Aston Martin DBF Is the Hot Hatch the British Company Needs to Compete with Mercedes

Aston Martin DBF 1 photo
Photo: X-Tomi Design
All three premium German manufacturers offer hot hatchbacks that more or less redefined the word "amazing" over the past three years. The Audi RS3 has the perfect 2.5-liter soundtrack; the BMW M135i performs RWD shenanigans and the Mercedes A45… well, it's very fast.
Out of these three companies, it's Mercedes-AMG that rewrote the book. Before models like the A45 and CLA45, there were no 4-cylinder engines made by the AMG division. Due to the insane launch control and Mitsubishi EVO-like power density, these became must-have toys for the people who could afford them.

Of course, a traditional RWD coupe like the Porsche Cayman is still going to be more enjoyable. But many customers just want the newest thing, the fad car. That could be the reason why Aston Martin's more traditional approach is failing.

To stay ahead of the curb, the British company should ask their old pals at Ford for one of their Focus RS hot hatchbacks. The latest generation doesn't have the 5-cylinder engine that the old one did, but it can still match the Audi in the aural department. Also, EcoBoost technology ensures oodles and oodles of power, though not as much as the A45.

There's still a connection going on between Ford and Aston Martin, even though their umbilical cord was severed a long time ago. While the American brand has been criticized for making grilles that look like they belong on a Vantage, the Brits have their V12 heirlooms.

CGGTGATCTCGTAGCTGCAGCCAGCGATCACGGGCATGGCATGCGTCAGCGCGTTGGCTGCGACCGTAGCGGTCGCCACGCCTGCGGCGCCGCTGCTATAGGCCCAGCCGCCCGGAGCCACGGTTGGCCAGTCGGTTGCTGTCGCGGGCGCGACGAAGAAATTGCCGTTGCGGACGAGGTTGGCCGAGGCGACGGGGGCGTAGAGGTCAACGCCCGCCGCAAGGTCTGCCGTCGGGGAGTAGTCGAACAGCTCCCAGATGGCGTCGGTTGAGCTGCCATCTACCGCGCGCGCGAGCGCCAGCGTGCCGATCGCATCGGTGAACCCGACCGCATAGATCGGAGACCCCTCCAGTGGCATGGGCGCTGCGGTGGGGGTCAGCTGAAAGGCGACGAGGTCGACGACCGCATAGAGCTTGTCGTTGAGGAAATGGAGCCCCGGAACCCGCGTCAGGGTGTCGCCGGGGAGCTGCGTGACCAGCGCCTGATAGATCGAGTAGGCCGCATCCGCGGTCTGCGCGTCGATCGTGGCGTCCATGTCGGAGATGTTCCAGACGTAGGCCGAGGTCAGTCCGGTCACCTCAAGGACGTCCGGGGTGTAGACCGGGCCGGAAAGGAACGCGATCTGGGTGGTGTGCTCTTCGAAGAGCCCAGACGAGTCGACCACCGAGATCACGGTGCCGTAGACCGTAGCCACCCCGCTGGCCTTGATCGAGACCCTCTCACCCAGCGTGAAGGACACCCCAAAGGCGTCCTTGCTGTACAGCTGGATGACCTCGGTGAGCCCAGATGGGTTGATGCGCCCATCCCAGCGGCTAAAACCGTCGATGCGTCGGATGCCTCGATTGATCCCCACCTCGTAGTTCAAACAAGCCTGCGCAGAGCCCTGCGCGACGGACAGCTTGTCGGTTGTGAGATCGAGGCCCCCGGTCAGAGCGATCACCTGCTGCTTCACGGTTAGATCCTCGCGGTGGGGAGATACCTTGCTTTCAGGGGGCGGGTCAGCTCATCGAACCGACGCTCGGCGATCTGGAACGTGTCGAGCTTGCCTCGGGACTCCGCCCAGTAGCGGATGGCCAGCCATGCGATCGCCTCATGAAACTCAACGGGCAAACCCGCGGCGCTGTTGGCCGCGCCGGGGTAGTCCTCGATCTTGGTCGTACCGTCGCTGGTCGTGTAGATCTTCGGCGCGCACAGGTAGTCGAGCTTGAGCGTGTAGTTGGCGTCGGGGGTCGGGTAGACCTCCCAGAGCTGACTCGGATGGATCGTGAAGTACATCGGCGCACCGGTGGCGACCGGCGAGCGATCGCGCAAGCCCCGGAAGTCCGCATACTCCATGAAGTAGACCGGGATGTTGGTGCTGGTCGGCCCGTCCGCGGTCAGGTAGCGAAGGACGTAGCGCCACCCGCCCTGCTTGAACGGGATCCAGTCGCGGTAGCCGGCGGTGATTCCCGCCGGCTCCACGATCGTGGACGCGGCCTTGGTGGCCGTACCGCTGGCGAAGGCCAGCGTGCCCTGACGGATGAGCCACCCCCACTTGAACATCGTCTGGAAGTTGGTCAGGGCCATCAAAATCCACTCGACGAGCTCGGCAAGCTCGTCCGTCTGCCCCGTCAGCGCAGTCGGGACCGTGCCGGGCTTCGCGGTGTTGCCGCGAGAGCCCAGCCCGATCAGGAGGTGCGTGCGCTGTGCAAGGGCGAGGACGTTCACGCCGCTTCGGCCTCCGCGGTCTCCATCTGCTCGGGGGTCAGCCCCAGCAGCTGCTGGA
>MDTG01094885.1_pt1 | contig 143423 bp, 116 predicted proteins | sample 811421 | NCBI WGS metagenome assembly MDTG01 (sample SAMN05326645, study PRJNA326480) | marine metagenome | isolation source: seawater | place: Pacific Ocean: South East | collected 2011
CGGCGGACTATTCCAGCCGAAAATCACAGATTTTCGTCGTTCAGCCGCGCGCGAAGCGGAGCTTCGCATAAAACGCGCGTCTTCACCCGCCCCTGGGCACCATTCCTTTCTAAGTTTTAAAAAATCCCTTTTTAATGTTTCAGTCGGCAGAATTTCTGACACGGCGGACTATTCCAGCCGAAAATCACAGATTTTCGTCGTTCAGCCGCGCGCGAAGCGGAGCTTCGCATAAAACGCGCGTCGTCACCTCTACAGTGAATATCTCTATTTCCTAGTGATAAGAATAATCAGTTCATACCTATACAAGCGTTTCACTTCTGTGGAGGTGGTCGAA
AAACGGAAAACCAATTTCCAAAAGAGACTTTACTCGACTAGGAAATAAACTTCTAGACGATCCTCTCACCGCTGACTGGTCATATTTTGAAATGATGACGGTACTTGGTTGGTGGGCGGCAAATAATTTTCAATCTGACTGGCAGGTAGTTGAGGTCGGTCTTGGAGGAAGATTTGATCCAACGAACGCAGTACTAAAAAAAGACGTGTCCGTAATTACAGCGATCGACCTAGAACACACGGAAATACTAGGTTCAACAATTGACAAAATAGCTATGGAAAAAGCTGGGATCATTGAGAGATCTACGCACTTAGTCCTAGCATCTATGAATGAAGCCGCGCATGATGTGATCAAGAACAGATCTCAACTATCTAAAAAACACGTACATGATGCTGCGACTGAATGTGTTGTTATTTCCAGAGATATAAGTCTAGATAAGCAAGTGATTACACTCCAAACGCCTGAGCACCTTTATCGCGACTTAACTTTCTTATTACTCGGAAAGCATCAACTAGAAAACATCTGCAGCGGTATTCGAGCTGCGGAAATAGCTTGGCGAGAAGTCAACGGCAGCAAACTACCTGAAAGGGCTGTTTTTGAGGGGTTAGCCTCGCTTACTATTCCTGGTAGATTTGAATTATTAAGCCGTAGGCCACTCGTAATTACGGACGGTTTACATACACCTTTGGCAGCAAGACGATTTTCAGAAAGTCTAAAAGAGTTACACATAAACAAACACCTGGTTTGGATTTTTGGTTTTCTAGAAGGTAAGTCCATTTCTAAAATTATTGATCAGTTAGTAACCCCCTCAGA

It was probably very easy for X-Tomi to render the Ford Focus RS as the "Aston Martin DBF RS." A new grille and some wheels are all it took. Despite being a family hatchback on steroids, the Focus is probably faster than the early V8 Vantage models. Not only does it pack all-wheel-drive but it also has a drift mode for when you are feeling playful.

Although strange, the idea of taking a car from another company and selling it as an Aston Martin is feasible. They did it with the Toyota iQ, but that project wasn't met with much success. So what do you guys think: would Aston benefit from having a rival for the A45 AMG or RS3?
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About the author: Mihnea Radu
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Mihnea's favorite cars have already been built, the so-called modern classics from the '80s and '90s. He also loves local car culture from all over the world, so don't be surprised to see him getting excited about weird Japanese imports, low-rider VWs out of Germany, replicas from Russia or LS swaps down in Florida.
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